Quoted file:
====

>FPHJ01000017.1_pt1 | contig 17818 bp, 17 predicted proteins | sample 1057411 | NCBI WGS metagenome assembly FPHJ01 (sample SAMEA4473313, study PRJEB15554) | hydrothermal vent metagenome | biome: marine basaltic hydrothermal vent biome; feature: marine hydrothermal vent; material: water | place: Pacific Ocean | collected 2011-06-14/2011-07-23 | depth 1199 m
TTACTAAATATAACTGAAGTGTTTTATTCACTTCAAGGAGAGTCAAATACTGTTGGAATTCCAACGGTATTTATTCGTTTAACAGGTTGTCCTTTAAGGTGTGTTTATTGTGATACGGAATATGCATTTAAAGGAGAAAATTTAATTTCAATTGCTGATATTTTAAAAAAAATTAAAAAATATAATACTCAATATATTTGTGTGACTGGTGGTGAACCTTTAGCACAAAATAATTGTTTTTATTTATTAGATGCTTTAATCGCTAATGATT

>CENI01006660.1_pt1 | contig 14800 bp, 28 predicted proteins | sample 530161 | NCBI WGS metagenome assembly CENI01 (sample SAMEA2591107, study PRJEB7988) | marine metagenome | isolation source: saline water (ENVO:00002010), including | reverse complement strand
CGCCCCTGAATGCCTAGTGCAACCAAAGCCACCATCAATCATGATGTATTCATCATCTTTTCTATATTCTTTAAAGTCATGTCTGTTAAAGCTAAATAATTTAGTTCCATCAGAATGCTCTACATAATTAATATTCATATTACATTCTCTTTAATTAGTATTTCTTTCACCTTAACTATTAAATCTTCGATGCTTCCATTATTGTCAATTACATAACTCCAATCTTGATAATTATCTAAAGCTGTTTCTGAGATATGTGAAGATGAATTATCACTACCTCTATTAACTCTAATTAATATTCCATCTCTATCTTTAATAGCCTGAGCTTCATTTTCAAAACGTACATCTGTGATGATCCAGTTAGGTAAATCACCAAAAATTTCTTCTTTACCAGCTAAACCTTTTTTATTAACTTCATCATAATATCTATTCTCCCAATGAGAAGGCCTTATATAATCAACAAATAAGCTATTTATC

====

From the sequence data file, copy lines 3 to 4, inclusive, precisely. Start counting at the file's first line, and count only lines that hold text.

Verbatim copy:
>CENI01006660.1_pt1 | contig 14800 bp, 28 predicted proteins | sample 530161 | NCBI WGS metagenome assembly CENI01 (sample SAMEA2591107, study PRJEB7988) | marine metagenome | isolation source: saline water (ENVO:00002010), including | reverse complement strand
CGCCCCTGAATGCCTAGTGCAACCAAAGCCACCATCAATCATGATGTATTCATCATCTTTTCTATATTCTTTAAAGTCATGTCTGTTAAAGCTAAATAATTTAGTTCCATCAGAATGCTCTACATAATTAATATTCATATTACATTCTCTTTAATTAGTATTTCTTTCACCTTAACTATTAAATCTTCGATGCTTCCATTATTGTCAATTACATAACTCCAATCTTGATAATTATCTAAAGCTGTTTCTGAGATATGTGAAGATGAATTATCACTACCTCTATTAACTCTAATTAATATTCCATCTCTATCTTTAATAGCCTGAGCTTCATTTTCAAAACGTACATCTGTGATGATCCAGTTAGGTAAATCACCAAAAATTTCTTCTTTACCAGCTAAACCTTTTTTATTAACTTCATCATAATATCTATTCTCCCAATGAGAAGGCCTTATATAATCAACAAATAAGCTATTTATC